Participation in Indigenous Democracy: Voter Turnout in Sámi Parliamentary Elections in Norway and Sweden
Peer reviewed, Journal article
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Original versionScandinavian Political Studies. 2018, 41 (4), 263-287. 10.1111/1467-9477.12129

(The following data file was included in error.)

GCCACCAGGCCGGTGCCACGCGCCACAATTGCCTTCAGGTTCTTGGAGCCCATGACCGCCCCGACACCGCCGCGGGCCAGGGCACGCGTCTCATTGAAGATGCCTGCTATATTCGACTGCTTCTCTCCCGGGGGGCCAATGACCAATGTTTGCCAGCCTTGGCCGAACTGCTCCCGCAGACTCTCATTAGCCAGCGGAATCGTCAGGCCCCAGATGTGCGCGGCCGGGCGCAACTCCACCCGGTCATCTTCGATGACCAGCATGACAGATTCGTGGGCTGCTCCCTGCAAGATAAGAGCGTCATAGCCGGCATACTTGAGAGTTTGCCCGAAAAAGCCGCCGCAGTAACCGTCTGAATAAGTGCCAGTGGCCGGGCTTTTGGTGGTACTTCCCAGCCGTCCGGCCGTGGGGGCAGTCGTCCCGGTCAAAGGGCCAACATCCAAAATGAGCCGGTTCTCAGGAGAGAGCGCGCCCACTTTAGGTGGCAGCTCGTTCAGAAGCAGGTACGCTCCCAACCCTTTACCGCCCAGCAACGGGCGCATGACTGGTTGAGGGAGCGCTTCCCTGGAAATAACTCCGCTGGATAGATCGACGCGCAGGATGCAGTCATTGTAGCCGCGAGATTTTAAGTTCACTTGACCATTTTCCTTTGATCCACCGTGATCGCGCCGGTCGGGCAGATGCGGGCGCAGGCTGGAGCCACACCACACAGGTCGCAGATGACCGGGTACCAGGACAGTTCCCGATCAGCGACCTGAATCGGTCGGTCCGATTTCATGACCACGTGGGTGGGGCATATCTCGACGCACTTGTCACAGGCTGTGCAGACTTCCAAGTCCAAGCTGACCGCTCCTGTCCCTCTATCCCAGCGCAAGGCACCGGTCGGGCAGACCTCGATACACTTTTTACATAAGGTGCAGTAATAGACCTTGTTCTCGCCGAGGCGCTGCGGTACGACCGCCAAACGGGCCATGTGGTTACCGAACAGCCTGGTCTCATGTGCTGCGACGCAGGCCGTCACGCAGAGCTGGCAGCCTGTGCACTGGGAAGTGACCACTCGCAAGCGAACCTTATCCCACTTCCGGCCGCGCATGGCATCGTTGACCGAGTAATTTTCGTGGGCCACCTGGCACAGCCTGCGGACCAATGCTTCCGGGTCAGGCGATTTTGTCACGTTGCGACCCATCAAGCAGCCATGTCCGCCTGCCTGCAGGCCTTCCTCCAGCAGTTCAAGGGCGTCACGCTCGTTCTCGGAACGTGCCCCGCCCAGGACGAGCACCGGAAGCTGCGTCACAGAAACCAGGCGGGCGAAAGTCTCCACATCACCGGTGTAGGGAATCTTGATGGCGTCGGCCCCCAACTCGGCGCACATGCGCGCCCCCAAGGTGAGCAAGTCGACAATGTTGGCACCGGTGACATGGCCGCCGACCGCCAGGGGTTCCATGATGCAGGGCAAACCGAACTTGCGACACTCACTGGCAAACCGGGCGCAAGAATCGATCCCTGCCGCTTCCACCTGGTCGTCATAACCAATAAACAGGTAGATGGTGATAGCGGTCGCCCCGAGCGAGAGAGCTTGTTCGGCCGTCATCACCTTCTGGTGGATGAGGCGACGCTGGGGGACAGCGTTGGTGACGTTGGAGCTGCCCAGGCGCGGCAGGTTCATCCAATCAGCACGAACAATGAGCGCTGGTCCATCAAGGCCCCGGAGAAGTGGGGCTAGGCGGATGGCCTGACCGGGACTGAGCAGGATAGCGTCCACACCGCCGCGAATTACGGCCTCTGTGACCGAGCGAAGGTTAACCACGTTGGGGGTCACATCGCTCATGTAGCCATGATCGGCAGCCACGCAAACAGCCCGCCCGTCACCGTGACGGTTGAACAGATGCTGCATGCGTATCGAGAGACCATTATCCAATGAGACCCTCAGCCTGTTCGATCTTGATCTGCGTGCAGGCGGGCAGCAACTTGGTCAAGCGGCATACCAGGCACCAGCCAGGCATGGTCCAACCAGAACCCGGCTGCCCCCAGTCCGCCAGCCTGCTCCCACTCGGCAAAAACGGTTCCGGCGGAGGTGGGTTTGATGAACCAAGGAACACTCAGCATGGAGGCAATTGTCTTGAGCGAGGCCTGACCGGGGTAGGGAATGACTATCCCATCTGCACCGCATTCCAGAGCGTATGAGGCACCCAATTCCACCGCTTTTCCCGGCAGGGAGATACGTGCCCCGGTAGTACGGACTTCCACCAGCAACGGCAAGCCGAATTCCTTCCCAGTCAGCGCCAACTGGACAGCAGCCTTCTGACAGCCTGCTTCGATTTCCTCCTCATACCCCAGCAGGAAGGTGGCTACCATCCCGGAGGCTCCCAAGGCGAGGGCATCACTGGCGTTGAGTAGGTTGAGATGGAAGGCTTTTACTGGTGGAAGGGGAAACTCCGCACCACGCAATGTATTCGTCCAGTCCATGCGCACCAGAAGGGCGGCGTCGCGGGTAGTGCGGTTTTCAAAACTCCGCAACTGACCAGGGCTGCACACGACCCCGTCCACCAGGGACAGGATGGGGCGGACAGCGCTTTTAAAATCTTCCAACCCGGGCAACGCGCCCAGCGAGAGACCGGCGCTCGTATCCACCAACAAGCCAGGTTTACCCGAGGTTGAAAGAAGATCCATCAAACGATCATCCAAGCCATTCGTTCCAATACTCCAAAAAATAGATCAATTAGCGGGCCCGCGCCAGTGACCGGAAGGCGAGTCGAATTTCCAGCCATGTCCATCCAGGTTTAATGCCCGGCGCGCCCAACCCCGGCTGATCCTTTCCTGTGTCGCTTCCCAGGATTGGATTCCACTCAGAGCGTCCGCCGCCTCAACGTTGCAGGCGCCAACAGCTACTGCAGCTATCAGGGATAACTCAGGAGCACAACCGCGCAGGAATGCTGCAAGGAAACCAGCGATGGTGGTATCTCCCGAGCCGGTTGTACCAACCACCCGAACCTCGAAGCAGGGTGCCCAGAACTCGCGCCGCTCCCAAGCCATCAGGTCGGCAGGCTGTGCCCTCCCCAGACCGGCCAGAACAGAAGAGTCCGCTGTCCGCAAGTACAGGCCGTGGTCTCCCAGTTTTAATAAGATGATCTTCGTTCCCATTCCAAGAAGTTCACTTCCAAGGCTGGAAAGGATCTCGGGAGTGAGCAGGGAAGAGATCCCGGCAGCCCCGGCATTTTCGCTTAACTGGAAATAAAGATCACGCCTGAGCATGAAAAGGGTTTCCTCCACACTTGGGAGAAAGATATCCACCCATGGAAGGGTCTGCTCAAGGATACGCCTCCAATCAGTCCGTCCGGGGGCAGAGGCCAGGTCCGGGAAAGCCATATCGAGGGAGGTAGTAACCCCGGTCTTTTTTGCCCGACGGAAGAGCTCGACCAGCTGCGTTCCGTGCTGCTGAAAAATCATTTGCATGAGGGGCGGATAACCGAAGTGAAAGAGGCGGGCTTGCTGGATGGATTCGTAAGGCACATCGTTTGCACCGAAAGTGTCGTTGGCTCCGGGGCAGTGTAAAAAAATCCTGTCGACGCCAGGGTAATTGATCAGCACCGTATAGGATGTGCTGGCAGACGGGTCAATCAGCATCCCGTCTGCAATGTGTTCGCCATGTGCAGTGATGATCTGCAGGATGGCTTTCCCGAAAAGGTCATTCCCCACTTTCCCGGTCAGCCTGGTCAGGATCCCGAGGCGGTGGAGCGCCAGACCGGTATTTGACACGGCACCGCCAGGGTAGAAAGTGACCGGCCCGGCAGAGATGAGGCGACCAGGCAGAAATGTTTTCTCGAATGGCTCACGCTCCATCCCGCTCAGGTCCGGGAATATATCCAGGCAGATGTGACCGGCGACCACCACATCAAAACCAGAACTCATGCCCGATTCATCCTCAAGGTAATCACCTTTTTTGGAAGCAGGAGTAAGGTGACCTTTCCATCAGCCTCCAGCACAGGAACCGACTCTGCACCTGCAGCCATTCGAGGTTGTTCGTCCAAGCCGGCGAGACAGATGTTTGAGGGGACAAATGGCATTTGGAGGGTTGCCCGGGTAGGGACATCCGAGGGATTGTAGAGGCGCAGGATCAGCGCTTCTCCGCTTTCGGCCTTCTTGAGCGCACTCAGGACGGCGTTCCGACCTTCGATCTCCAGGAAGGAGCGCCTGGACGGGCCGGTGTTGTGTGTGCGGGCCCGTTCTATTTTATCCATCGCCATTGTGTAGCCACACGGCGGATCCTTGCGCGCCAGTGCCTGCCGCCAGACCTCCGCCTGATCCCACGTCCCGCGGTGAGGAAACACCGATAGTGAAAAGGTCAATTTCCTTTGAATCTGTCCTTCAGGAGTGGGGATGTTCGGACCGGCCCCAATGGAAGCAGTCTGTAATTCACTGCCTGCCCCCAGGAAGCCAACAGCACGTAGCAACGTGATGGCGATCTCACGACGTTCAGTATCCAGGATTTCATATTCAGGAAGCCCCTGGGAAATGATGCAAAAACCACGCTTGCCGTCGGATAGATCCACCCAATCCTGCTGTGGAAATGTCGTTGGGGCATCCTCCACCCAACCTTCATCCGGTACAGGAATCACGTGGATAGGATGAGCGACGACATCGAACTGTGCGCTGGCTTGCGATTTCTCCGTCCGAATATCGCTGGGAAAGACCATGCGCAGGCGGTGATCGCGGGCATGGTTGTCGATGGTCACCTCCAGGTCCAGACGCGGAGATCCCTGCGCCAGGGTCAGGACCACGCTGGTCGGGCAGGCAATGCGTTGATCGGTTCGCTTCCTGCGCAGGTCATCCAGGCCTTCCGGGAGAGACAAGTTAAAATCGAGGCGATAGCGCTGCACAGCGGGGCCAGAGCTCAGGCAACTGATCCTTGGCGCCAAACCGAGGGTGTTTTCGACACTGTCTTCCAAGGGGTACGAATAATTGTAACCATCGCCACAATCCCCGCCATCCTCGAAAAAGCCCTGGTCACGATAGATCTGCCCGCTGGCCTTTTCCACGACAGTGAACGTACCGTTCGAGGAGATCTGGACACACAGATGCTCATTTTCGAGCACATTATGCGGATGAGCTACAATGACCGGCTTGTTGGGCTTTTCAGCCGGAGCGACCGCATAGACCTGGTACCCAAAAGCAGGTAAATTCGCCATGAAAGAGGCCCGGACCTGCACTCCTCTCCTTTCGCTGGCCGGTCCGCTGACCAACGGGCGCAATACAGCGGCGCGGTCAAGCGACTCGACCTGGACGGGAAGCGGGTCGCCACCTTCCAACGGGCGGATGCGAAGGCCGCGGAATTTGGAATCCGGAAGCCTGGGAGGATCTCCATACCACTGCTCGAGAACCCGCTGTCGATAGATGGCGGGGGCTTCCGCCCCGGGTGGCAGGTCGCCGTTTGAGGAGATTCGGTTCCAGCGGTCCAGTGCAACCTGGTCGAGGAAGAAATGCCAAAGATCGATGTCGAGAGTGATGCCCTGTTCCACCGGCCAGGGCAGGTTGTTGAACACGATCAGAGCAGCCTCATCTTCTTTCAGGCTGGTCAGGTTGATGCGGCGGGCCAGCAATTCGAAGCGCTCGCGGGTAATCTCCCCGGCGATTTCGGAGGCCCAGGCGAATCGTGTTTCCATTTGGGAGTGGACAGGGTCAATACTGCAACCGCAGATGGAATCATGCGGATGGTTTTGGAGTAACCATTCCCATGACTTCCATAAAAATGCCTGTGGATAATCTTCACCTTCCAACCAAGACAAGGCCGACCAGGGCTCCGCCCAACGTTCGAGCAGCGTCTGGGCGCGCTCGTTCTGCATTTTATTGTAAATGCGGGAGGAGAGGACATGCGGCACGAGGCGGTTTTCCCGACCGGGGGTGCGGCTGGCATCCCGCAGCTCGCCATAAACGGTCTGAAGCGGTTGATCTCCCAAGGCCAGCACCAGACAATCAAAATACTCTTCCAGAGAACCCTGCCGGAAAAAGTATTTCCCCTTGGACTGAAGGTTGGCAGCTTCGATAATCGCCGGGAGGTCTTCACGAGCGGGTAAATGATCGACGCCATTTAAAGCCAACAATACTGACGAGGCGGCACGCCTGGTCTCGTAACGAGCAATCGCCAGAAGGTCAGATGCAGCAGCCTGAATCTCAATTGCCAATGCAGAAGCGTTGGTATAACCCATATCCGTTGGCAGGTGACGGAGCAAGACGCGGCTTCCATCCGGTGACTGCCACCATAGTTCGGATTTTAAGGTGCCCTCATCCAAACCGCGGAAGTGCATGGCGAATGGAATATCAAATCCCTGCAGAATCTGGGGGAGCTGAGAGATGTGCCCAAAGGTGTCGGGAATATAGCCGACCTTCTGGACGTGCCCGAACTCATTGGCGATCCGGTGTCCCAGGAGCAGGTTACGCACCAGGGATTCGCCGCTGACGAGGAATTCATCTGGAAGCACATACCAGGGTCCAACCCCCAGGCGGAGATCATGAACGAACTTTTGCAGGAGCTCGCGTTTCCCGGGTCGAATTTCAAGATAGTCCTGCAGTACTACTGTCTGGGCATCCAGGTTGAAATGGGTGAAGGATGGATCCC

This article compares and analyzes voter turnout in the 2013 elections to the Sámi parliaments in Norway and Sweden, using data from voter surveys. Is voting in these elections motivated by the same factors that explain turnout in national parliamentary elections? First, the study showed that a common election day for national and Sámi elections is an important reason for the higher turnout in Norway. Second, involvement in Sámi society was the most important factor for explaining turnout in both countries. General political resources and motivation had some explanatory power in Norway, but not in Sweden. This possibly reflects a more far-reaching difference between Sámi politics in Norway and Sweden. In Norway, the Sámi electorate seems to be more politically integrated in the national polity, and the institutional ties between Sámi and national politics are stronger. This may be explained in part by the historical legacy of each state’s policy.